Radical Authenticity/Waiting ~ Fear


Marjorie found biting her nails was very tempting. Instead she held the tot bag close to her chest, as she sat in the waiting room. There was another patient waiting; hopefully their appointment was after hers. But she wasn’t sure.
She’d been waiting for half an hour; the doctor was late. Nothing particularly surprising but she’d been expecting this appointment for 2 months. Sure what were 30 minutes compared to that? Well the truth? A lot. Just because she was tired of waiting. No not tired; she was terrified.

Not one of the doctors she’d seen had given her answers: they didn’t know. The tests weren’t conclusive. One specialist said this, the other said that. This appointment; it was her last shot. And she came by herself. Something stupid in hindsight.
She’d told her parents she was going with her husband, and then proceeded to convince him not to take a day off. But now. She felt stupid. Biting her nails really was tempting. Maybe she should call her mom; but she would be upset. She would come of course even though she probably wouldn’t be here before Marjorie was summoned.

It was a summoning right? When the doctor came in the waiting room and called your name. You were summoned to their office. Not like a patient but like a subject; and weren’t you a subject too? A case study. In her case, a complicated one. Did they see the person or the subject? The patient or the sickness? Her mind was spinning. She had to stop.

But what if they couldn’t figure out the sickness? What did it mean? Did one become a cold case of sort? You know like unsolved murders? Were there unsolved medical subjects? Were there people who died because one couldn’t figure out their problem? Or could there be those who just fell through the cracks and just had to live in fear of something else happening?
She felt like one of those right now. Sure, the risks of her having another attack were low; but they weren’t inexistent. Her GP kept extending her sick leave, not because she was still weak and tired and sick, but because there were no answers. No. Don’t bite your nails Marjorie.

But she was a person of answers: she’d always asked why. Ever since she was a kid. Why can’t I read this? Why can’t I do that? Why is the sky blue? And now whenever she asked why this happened, the answer was a head shake or a ‘we don’t know, the tests are inconclusive’. She’d lose her job if she were to make such answer to her boss.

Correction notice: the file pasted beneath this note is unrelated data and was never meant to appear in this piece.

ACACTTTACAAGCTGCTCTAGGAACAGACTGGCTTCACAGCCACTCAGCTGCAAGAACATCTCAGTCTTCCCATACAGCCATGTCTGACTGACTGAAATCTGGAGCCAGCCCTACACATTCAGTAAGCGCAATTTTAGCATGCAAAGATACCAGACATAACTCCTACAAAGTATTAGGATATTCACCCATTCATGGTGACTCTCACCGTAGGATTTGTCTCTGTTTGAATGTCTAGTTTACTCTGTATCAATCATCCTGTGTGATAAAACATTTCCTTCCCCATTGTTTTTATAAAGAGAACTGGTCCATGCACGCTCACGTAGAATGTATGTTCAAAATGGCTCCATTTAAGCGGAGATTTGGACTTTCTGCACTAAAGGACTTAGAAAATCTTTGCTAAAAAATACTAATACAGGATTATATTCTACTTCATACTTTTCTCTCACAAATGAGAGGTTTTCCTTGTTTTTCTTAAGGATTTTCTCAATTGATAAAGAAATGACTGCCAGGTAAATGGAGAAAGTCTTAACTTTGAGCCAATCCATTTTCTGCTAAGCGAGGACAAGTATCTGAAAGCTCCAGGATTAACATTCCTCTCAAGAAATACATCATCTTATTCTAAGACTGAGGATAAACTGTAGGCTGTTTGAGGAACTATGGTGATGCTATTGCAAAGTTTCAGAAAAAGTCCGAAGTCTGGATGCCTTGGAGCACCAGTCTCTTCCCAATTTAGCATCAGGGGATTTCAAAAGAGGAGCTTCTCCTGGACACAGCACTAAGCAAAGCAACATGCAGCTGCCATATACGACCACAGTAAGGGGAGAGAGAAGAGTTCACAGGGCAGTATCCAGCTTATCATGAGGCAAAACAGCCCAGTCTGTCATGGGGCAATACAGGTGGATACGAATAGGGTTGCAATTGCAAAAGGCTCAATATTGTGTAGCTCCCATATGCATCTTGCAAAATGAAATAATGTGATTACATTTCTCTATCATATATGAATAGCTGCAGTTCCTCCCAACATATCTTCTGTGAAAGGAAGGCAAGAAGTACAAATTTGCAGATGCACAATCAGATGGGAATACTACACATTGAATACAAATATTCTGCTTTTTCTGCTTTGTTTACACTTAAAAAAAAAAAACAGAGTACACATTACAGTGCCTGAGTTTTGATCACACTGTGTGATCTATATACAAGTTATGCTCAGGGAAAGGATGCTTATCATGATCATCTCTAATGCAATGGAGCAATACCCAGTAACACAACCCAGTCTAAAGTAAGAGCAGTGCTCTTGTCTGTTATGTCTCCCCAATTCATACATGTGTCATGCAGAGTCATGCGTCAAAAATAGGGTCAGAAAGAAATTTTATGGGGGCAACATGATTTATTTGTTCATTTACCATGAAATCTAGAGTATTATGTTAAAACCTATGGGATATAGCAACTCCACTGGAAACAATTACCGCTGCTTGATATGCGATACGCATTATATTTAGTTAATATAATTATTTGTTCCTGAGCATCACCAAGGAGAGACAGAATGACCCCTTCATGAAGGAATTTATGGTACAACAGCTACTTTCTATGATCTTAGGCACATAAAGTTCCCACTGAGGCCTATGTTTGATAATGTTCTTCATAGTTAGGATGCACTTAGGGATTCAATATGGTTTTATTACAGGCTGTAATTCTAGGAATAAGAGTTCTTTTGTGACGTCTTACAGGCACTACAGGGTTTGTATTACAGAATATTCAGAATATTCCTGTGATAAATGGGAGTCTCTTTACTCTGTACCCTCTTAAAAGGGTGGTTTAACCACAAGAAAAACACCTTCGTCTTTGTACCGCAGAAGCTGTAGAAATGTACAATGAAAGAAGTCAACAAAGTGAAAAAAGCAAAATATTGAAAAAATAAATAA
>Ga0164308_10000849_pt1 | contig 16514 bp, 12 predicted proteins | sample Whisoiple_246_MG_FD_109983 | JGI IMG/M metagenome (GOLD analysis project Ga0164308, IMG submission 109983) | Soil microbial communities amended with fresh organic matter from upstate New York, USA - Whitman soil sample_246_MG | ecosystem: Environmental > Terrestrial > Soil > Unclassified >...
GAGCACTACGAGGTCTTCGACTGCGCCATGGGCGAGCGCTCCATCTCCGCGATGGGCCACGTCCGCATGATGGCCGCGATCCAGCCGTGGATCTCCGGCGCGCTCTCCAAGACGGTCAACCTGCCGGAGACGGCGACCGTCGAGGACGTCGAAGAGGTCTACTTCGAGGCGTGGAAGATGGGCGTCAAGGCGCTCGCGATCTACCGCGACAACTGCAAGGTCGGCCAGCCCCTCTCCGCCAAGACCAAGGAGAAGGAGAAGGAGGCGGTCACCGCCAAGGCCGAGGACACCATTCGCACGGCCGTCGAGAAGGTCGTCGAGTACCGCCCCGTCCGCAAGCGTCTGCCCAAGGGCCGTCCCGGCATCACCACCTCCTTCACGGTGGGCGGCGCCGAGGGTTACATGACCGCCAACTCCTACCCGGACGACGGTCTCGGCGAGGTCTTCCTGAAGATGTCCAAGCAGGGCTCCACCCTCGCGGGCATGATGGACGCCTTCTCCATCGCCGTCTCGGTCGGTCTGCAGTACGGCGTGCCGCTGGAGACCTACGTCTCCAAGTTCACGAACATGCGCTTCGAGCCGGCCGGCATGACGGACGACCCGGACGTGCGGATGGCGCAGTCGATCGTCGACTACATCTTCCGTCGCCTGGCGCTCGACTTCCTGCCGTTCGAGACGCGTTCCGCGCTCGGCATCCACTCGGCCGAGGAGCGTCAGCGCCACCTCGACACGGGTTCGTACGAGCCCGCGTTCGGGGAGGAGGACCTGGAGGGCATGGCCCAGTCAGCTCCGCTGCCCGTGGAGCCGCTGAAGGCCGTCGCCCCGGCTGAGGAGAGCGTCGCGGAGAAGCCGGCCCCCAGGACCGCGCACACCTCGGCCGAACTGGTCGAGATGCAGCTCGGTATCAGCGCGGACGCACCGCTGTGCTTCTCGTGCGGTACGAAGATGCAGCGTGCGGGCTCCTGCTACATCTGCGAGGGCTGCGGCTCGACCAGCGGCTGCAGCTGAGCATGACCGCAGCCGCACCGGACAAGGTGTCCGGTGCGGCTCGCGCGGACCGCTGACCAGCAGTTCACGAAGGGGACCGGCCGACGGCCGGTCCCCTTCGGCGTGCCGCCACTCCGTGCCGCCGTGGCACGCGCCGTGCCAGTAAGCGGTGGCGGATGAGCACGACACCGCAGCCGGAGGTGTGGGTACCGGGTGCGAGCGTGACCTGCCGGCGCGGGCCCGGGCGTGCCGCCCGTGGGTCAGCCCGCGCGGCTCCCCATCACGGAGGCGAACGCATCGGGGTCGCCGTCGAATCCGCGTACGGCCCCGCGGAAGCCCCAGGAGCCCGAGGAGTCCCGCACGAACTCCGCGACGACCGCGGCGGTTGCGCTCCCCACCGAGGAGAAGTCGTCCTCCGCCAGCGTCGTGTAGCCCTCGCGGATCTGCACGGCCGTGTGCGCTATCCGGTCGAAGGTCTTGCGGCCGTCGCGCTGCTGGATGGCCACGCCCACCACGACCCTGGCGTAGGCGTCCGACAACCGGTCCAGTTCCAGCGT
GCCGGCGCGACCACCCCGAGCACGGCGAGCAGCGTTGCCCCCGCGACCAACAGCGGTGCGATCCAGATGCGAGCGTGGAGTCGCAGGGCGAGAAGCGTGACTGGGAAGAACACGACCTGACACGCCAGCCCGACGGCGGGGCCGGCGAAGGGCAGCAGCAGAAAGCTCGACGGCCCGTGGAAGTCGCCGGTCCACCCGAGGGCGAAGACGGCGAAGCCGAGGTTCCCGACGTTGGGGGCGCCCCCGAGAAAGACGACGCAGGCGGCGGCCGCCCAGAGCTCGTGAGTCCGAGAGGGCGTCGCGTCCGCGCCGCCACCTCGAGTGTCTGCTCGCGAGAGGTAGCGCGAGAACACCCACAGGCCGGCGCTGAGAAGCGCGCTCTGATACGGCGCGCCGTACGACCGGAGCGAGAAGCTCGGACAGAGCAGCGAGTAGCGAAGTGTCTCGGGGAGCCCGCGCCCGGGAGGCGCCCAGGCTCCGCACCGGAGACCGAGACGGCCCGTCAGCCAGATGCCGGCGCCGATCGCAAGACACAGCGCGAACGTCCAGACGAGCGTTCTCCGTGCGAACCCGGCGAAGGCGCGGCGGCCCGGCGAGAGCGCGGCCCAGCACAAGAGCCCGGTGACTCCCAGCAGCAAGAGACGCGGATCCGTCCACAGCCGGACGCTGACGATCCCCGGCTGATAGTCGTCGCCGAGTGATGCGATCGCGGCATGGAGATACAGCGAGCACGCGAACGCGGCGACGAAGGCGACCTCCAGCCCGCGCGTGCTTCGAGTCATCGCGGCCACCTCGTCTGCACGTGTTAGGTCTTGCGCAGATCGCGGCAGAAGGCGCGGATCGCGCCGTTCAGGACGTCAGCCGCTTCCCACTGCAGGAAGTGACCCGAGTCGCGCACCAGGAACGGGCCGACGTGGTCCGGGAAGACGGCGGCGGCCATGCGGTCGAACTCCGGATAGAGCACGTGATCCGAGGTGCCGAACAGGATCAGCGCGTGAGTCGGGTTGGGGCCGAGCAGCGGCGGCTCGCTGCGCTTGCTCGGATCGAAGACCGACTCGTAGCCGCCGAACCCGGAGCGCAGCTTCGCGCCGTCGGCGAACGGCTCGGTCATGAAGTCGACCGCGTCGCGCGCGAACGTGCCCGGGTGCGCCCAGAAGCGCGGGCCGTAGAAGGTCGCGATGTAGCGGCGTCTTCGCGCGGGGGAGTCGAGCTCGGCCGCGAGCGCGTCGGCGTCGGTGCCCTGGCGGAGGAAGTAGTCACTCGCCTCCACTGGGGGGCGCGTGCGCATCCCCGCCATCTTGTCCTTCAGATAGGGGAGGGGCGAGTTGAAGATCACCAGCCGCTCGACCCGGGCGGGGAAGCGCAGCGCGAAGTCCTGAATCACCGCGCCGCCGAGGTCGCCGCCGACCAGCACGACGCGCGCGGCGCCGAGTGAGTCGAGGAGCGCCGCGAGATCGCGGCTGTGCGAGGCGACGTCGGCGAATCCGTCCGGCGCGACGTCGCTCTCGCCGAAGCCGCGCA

Wait, she might still lose it if she didn’t go back soon. She’d been on sick leave for almost 3 months with no end of that sick leave in sight. Since nobody knew what happened… She really had to stop her mind from spinning but…
“Mrs. Granger.”
She shot up. Yes, a subject answering a summoning. That’s what it was.

Siting in the doctor’s office, she took a deep breath. Everything was going to be fine. Waiting would finally be over. Or not. Was it hot in here? She was trying to keep her hands folded in her lap while the doctor looked over at the reports and tests and images. But really she was twisting her fingers, just like she did during oral presentations in high school.
She was biting her lips; she was dying to ask what he was making of the documents he had in front of him, but she couldn’t. She couldn’t interrupt his perusing. Well there; she was biting her nails.

“There’s no need to be nervous Mrs. Granger.” Dr. Smith said with a smile.
Easy for you to say moron. Wait! Did she say that out loud? No. She hadn’t. She was getting nervous and anxious and angry. Platitudes weren’t going to help. She was at the end of her rope; she’d been waiting for answers for 3 months.
“Really?”
She forced herself to say: she sounded sceptic and desperate. He appeared to consider the question.
“I know it’s easy for me to say. You’ve been going from one specialist to the next for the past 3 months. It must be frustrating and exhausting.”
“Yes. Terrifying too. Not knowing.”
“Well unfortunately there still are 30% of cases like yours where we can’t identify the root cause of the problem. It just means you have to be more careful.”

30%?!?! And not one of the others told her that. It wasn’t reassuring; the rest of her life not knowing whether she could have another accident. And yet… it was oddly soothing. For one, it was an answer of sort. For second, she actually wasn’t alone in the dark.

©scolpron2016

In response to the Daily Post Discover Challenge Radical Authenticity and the Daily Post Daily writing prompt Waiting

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